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SAI Newsletter No. 7, July 2015 International workshop in New Delhi by Annika Mayer & Roberta Mandoki CONTENT NEWS TEACHING RESEARCH ► Book Launch ‘’Mutlidimensional Poverty Measurement and Analysis’’ ► Talk by Dr. Christine Fair ► Studying Documents in Pre-modern South Asia and Beyond: Problems and Perspectives ► Curating Art and PubliCity: Delhi and Kathmandu ► Conference in Kalimpong ► International Workshop in New Delhi The research project „Ageing in a Transcultural Context“ from the Cluster of Excellence ‘Asia and Europe in a Global Context’ at Heidelberg University organized an international workshop on “New Lecture at workshop Approaches to Ageing in South Asia and Europe“. The workshop took place at India International Centre and Goethe-Institut New Delhi from February 24 to 26, 2015. It brought together international junior and senior scholars working on different aspects of ageing from a cultural perspective. The workshop was opened on February 24, 2015 by Prof. Dr. Andreas Kruse’s public keynote at the occasion of the Heidelberg Lecture 2015 which is annually hosted by the Heidelberg Centre South Asia. During the succeeding two days at New Delhi’s Goethe Institut, Max Mueller Bhavan, four workshop sessions covered topics from the micro- to macro-perspective on ageing. The sessions included presentations of narrating old Participants of the international workshop age and death; policy, institutional and medical perspectives on ageing; growing old in the specific environment of South Asia’s cities; and the implications of increasing transnational mobility on care and family. Each session contributed to a fruitful interdisciplinary exchange with scholars coming from indology, social anthropology, literature studies and social work. The second highlight was Prof. Sarah Lamb’s public keynote on February 25, 2015 in the Siddhartha Hall of Goethe-Institut Delhi. The anthropologist from Brandeis University in Waltham, USA, critically analyzed the concept of ‘Successful Ageing’ through the lens of everyday practices of older persons in India. She argued that while the successful ageing Workshop keynote: Prof. model promotes ideals of agelessness, in- Sarah Lamb, Brandeis University, Waltham dependence, and individual responsibility for ageing well, prevalent models of ageing well in India, in contrast, emphasize appropriate (inter)dependence within families, and accepting and growing from the fundamental condition of human transience. In her analysis Prof. Lamb highlighted that beliefs and practices surrounding ageing illuminate far-reaching social-cultural phenomena, including the cultural agendas behind national policies, intricate models of personhood, and profound social-moral visions of how best to live. PEOPLE BOOKS & PUBLICATIONS CONTACT | Page 14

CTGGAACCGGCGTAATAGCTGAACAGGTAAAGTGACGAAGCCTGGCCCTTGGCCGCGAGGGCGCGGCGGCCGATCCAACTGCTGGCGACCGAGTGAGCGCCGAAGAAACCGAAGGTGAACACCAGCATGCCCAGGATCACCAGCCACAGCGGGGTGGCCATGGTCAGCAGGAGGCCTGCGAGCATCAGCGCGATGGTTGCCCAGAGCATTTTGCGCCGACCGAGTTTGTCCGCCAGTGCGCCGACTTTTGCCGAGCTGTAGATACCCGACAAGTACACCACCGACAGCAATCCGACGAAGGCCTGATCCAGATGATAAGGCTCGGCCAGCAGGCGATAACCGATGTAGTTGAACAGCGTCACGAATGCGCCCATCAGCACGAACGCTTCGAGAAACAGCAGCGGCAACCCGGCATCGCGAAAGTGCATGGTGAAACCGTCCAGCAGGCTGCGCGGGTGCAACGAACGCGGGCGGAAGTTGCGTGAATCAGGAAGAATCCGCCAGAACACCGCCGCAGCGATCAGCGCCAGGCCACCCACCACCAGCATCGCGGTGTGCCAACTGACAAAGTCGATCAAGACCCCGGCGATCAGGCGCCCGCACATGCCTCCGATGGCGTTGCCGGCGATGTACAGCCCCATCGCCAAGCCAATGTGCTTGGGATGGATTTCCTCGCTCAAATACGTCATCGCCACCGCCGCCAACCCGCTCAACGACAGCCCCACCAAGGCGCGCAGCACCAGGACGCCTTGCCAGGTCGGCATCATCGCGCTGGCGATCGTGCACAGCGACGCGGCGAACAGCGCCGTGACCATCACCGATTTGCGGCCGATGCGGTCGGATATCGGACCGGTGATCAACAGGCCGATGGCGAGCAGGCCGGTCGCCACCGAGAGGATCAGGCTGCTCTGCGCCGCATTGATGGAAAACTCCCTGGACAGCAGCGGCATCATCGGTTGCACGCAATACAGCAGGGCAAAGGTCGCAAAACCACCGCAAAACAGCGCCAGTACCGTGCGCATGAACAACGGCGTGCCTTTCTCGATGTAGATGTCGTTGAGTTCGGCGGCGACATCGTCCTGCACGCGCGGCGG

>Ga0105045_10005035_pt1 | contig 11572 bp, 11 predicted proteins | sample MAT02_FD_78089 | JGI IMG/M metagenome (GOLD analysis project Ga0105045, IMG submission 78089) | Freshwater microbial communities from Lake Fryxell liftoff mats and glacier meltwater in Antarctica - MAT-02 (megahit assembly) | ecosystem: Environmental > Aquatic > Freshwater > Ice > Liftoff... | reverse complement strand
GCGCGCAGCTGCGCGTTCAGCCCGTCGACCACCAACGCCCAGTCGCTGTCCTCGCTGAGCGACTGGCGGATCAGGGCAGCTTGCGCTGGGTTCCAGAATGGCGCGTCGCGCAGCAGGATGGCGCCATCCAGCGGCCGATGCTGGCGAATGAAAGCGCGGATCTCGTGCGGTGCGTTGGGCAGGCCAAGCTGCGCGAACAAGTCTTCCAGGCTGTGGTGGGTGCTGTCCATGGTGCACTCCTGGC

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SAI Newsletter No. 7, July 2015 CONTENT NEWS TEACHING RESEARCH PEOPLE ► Memorial Ceremony for Lothar Lutze ► Kai Fürstenberg as Lecturer at the Department of Political Science ► Disputation by Prabhat Kumar ► Disputation by Divya Narayanan ► Laila Abu-Er-Rub completed her dissertation ► Partha S. Ghosh as Visiting Professor ► Publication by SAI visitor Moazzem Hossain attracts attention ► Federal Cross of Merit awarded to Niels Gutschow ► New graduate program about Global History of Religion from a regional perspective ► Postdoctoral DAAD-fellowship for Vera Lazzaretti PEOPLE Memorial Ceremony for Lothar Lutze The SAI organized a memorial ceremony for Professor Lothar Lutze (1927-2015) on Wednesday, May 13th in the reading room of the SAI Library. Monika Boehm-Tettelbach, Alokeranjan Dasgupta, Hans Harder, Gautam Liu, Barbara Lotz, Rainer Lotz, Christoph Rieger, Dietmar Rothermund and Christian Weiß among others, spoke to the occasion. Lothar Lutze, Emeritus Professor, Department of Modern Languages and Literatures, passed away on the night of 4 March in Berlin, in the presence of his family. Lothar Lutze Lothar Lutze (born on September 7th 1927) taught at the SAI from 1965 to 1992. He was a passionate lover of literature, and widely recognized as a translator of modern literature in Hindi, Bengali, and other South Asian Languages. Lothar Lutze was awarded with the Tagore- as well with the GeorgeGrierson-Prize. For his outstanding contributions to literature and education he received the Padma-Shri-Award in 2006. Under his direction, numerous well-known authors from South Asia found their way to Heidelberg. He is fondly remembered by many of his students as a compelling university teacher. The SAI is saddened by Professor Lutze‘s loss, and wishes to express its profound sympathy to his loved ones. Kai Fürstenberg as Lecturer at the Department of Political Science Kai Fürstenberg started as a lecturer at the Department of Political Science from April 1st 2015. He studied political science, political science of South Asia and South Asian history at the Universities of Heidelberg and Uppsala. He did his PhD-research under the supervision of Professor Mitra and recieved his PhD in political science writing about Evolutionary Institutionalism. His research interests are Evolutionary Institutionalism, biopolitics, especially the translation of biological concepts into Kai Fürstenberg the social sciences, as well as conflict analyses and security-research. Kai Fürstenberg will be in charge of course guidance and supervision and examination of BA and MA students. BOOKS & PUBLICATIONS CONTACT | Page 15